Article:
Alabama quarterback AJ McCarron graces the cover of the current issue of Sports Illustrated, and the magazine has a question it would like you to consider.
Under the headline "King Crimson" the magazine says "On the brink of a third national title, is it time to think about AJ McCarron as one of the best ever?"
It's a glowing feature of the quarterback, and it's really hard to come away not liking McCarron, even if you're someone infinitely jealous of the fact that he's dating Katherine Webb. If you're that type, you probably even thought "aw, she found a good dude." At least for a split second before your jealousy returned.
But before we get to the crux of the question, we must note that Alabama has four games left -- to win -- before AJ McCarron would have the opportunity to lift the crystal ball atop the BCS trophy for the third time. It's not like this question is being posed before the week of the championship game.
The crux of the argument presented is in this paragraph:
McCarron might be almost as well known for his arm candy as his arm strength, his body ink as his body of work. But let’s be clear: He’s not just one of the great Alabama quarterbacks. AJ McCarron is on the short list of the most successful players in the history of college football. Even if not many think of him that way.
The entire article is framed around the idea that McCarron is underrated. And that was once true. And however possible it was to underrate McCarron, it's not any longer. Anyone with half a brain watching college football knows that he's a damn good quarterback, even if he's surrounded by the most talented college football team around.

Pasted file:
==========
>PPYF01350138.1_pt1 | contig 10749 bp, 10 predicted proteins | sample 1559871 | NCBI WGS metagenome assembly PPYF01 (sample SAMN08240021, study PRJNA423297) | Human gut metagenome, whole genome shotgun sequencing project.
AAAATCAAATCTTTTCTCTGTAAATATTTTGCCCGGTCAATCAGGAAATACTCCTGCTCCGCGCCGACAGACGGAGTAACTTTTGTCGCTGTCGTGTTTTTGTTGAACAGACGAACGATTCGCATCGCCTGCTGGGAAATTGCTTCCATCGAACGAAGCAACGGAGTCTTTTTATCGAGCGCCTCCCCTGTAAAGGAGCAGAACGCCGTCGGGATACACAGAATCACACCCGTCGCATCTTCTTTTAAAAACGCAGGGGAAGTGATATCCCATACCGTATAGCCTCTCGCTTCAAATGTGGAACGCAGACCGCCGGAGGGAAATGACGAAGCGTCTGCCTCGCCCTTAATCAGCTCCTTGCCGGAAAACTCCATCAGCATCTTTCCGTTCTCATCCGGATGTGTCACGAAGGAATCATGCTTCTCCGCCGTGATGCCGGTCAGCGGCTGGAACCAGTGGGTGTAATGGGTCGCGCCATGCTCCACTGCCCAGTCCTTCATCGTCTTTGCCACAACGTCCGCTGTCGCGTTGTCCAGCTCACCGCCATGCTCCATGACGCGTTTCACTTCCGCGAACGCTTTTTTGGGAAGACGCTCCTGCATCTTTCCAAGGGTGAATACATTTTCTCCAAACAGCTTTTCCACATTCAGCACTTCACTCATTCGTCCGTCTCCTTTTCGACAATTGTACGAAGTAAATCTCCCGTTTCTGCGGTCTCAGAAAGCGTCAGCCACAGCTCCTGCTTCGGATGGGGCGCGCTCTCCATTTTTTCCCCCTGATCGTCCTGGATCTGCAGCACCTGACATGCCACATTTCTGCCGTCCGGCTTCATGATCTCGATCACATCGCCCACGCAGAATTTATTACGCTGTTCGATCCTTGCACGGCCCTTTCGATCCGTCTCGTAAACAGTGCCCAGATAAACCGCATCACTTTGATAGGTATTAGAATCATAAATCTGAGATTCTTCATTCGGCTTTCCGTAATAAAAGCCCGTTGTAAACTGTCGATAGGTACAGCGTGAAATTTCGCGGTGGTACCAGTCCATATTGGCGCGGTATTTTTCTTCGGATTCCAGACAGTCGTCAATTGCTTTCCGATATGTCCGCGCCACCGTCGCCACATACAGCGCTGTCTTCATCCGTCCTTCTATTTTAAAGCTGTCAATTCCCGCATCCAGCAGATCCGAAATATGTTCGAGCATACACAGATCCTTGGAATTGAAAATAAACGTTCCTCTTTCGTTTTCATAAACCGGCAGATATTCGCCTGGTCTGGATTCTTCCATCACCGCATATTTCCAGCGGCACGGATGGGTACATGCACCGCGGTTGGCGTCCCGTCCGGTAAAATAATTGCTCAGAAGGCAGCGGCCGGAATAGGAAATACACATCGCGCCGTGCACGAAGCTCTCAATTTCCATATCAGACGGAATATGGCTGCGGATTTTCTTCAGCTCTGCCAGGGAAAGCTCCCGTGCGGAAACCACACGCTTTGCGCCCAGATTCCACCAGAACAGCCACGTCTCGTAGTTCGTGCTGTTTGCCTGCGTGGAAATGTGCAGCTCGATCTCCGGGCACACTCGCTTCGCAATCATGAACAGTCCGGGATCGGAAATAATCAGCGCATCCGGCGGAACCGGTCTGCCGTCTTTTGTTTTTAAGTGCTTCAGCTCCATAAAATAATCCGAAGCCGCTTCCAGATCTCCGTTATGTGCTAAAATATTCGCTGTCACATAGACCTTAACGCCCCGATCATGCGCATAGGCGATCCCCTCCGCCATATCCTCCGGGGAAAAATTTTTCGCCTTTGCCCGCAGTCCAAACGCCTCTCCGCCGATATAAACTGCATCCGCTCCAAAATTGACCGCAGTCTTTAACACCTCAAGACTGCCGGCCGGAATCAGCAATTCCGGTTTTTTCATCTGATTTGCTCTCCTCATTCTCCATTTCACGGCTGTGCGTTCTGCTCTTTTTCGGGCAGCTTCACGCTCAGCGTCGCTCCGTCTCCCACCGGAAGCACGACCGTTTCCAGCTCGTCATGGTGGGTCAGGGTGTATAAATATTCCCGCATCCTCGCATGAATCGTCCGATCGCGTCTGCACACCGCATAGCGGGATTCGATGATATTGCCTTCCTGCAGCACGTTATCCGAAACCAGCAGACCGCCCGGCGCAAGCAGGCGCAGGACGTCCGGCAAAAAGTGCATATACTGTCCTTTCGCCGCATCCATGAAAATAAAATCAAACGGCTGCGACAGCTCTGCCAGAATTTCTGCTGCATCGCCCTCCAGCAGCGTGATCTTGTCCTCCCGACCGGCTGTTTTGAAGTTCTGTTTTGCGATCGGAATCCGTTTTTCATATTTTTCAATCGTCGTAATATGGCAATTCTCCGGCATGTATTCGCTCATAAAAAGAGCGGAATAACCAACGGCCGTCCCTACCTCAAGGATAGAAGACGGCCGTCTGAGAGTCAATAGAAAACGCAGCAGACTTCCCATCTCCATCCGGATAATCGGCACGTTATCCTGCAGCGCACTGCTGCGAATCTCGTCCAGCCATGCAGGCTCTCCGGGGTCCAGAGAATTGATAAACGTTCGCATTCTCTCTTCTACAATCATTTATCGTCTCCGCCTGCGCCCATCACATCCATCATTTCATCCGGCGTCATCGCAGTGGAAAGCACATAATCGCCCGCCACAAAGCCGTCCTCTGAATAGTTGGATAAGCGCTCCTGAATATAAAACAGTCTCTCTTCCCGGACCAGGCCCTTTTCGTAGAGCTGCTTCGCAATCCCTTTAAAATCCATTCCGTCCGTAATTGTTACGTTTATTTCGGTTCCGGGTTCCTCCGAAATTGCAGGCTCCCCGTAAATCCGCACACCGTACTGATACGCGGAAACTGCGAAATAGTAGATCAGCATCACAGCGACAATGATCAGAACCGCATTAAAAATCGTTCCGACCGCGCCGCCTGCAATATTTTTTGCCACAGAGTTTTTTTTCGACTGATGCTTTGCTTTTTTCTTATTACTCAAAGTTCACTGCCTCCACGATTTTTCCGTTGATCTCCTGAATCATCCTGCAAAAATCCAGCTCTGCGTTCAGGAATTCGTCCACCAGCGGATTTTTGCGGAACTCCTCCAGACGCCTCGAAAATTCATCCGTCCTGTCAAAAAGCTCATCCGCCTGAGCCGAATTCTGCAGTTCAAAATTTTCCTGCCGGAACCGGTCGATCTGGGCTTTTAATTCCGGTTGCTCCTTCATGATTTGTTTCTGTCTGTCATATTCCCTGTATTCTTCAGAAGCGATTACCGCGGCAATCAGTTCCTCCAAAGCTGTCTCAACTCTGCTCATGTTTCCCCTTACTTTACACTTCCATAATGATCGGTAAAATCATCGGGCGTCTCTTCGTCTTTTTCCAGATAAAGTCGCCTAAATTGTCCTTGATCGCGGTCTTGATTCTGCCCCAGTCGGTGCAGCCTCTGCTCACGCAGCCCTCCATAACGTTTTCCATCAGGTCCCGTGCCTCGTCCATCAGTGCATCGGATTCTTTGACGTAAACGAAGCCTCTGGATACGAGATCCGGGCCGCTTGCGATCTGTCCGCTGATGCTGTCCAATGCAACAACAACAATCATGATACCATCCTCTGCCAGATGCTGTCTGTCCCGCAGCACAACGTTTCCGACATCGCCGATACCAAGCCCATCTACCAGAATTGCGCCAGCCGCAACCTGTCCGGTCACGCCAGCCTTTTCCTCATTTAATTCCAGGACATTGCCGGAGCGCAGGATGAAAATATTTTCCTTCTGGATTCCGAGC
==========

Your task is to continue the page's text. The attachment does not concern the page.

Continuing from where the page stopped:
Going into the season, McCarron was voted to the coaches' All-SEC third team behind Aaron Murray and Johnny Manziel. Seems about right, doesn't it? One spot up or down isn't a big enough deal to move the "underrated" needle.
And if you're going to rank the quarterbacks in college football right now, McCarron likely slots in around the midsection of the top 10, behind Manziel, Jameis Winston, Marcus Mariota and Teddy Bridgewater and in the neighborhood of Bryce Petty, Murray, Braxton Miller, Tajh Boyd and others. Again, he's not underrated.
Much like the win is for pitchers, quarterback wins are an overrated achievement. As SBNation's Team Speed Kills points out, Ken Dorsey went 38-2. Think of the NFL talent that surrounded Dorsey at Miami. Think of the NFL talent that surrounds McCarron.
That doesn't mean that AJ McCarron is Ken Dorsey, but no one is making "a short list," however short or long it is, of the greatest quarterbacks in college football and putting Ken Dorsey on it. (If you are, let us know.)
The story also points out that McCarron has never been to New York for the Heisman Trophy. That could very well change this year -- he's listed as the third favorite by Bovada -- but what finalist would McCarron have gone in place of the previous two seasons? It also touts his candidacy for this year's award by virtue of his career accomplishments. Though the Heisman is a seasonal, not a career, award.
Third BCS title or not, McCarron will leave Alabama as the most prolific passer in terms of yards and touchdowns. But again, as the magazine mentions, for all of the success that Alabama has had, quarterback is far from its strongest position historically.
McCarron is and has been a very good quarterback on the best team of his era. That point is indisputable, and won't change significantly if he ends his career with two national championships or three. However, let's table his candidacy for one of college football's best ever players -- however sizable that list may be -- until the season is over, especially if the argument hinges on a third national title. He's got a pretty important 10 percent of his career left to play.
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